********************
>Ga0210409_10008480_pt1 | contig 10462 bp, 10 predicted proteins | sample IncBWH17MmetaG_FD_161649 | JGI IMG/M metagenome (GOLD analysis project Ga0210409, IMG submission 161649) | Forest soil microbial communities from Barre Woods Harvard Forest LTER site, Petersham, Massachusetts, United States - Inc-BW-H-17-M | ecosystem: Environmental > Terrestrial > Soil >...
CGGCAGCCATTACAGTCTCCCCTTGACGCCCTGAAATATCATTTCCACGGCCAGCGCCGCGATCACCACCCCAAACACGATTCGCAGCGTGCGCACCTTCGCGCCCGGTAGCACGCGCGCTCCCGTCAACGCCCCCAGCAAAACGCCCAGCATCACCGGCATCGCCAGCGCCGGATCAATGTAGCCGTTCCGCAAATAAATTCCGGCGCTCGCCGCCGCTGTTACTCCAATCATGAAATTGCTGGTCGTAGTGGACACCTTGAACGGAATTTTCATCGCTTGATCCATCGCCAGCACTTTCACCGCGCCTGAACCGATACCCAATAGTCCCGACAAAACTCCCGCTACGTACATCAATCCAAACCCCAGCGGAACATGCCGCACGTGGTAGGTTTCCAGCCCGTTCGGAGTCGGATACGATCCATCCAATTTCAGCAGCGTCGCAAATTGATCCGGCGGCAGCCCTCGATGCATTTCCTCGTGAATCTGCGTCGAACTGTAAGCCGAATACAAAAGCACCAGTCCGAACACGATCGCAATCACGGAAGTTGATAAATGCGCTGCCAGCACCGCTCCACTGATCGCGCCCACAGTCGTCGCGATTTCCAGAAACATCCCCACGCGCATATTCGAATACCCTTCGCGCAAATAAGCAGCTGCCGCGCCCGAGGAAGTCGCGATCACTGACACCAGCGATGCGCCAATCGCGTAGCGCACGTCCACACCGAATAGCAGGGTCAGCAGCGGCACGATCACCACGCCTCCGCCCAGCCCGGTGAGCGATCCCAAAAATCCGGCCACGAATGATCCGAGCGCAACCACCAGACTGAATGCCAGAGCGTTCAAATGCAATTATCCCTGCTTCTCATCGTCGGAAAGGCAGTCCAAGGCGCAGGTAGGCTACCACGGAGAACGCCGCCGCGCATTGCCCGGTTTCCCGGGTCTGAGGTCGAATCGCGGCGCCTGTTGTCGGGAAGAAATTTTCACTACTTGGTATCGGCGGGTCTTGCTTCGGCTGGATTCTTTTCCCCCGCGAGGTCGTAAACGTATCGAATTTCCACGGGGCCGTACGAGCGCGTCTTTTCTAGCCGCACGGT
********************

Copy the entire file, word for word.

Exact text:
>Ga0210409_10008480_pt1 | contig 10462 bp, 10 predicted proteins | sample IncBWH17MmetaG_FD_161649 | JGI IMG/M metagenome (GOLD analysis project Ga0210409, IMG submission 161649) | Forest soil microbial communities from Barre Woods Harvard Forest LTER site, Petersham, Massachusetts, United States - Inc-BW-H-17-M | ecosystem: Environmental > Terrestrial > Soil >...
CGGCAGCCATTACAGTCTCCCCTTGACGCCCTGAAATATCATTTCCACGGCCAGCGCCGCGATCACCACCCCAAACACGATTCGCAGCGTGCGCACCTTCGCGCCCGGTAGCACGCGCGCTCCCGTCAACGCCCCCAGCAAAACGCCCAGCATCACCGGCATCGCCAGCGCCGGATCAATGTAGCCGTTCCGCAAATAAATTCCGGCGCTCGCCGCCGCTGTTACTCCAATCATGAAATTGCTGGTCGTAGTGGACACCTTGAACGGAATTTTCATCGCTTGATCCATCGCCAGCACTTTCACCGCGCCTGAACCGATACCCAATAGTCCCGACAAAACTCCCGCTACGTACATCAATCCAAACCCCAGCGGAACATGCCGCACGTGGTAGGTTTCCAGCCCGTTCGGAGTCGGATACGATCCATCCAATTTCAGCAGCGTCGCAAATTGATCCGGCGGCAGCCCTCGATGCATTTCCTCGTGAATCTGCGTCGAACTGTAAGCCGAATACAAAAGCACCAGTCCGAACACGATCGCAATCACGGAAGTTGATAAATGCGCTGCCAGCACCGCTCCACTGATCGCGCCCACAGTCGTCGCGATTTCCAGAAACATCCCCACGCGCATATTCGAATACCCTTCGCGCAAATAAGCAGCTGCCGCGCCCGAGGAAGTCGCGATCACTGACACCAGCGATGCGCCAATCGCGTAGCGCACGTCCACACCGAATAGCAGGGTCAGCAGCGGCACGATCACCACGCCTCCGCCCAGCCCGGTGAGCGATCCCAAAAATCCGGCCACGAATGATCCGAGCGCAACCACCAGACTGAATGCCAGAGCGTTCAAATGCAATTATCCCTGCTTCTCATCGTCGGAAAGGCAGTCCAAGGCGCAGGTAGGCTACCACGGAGAACGCCGCCGCGCATTGCCCGGTTTCCCGGGTCTGAGGTCGAATCGCGGCGCCTGTTGTCGGGAAGAAATTTTCACTACTTGGTATCGGCGGGTCTTGCTTCGGCTGGATTCTTTTCCCCCGCGAGGTCGTAAACGTATCGAATTTCCACGGGGCCGTACGAGCGCGTCTTTTCTAGCCGCACGGT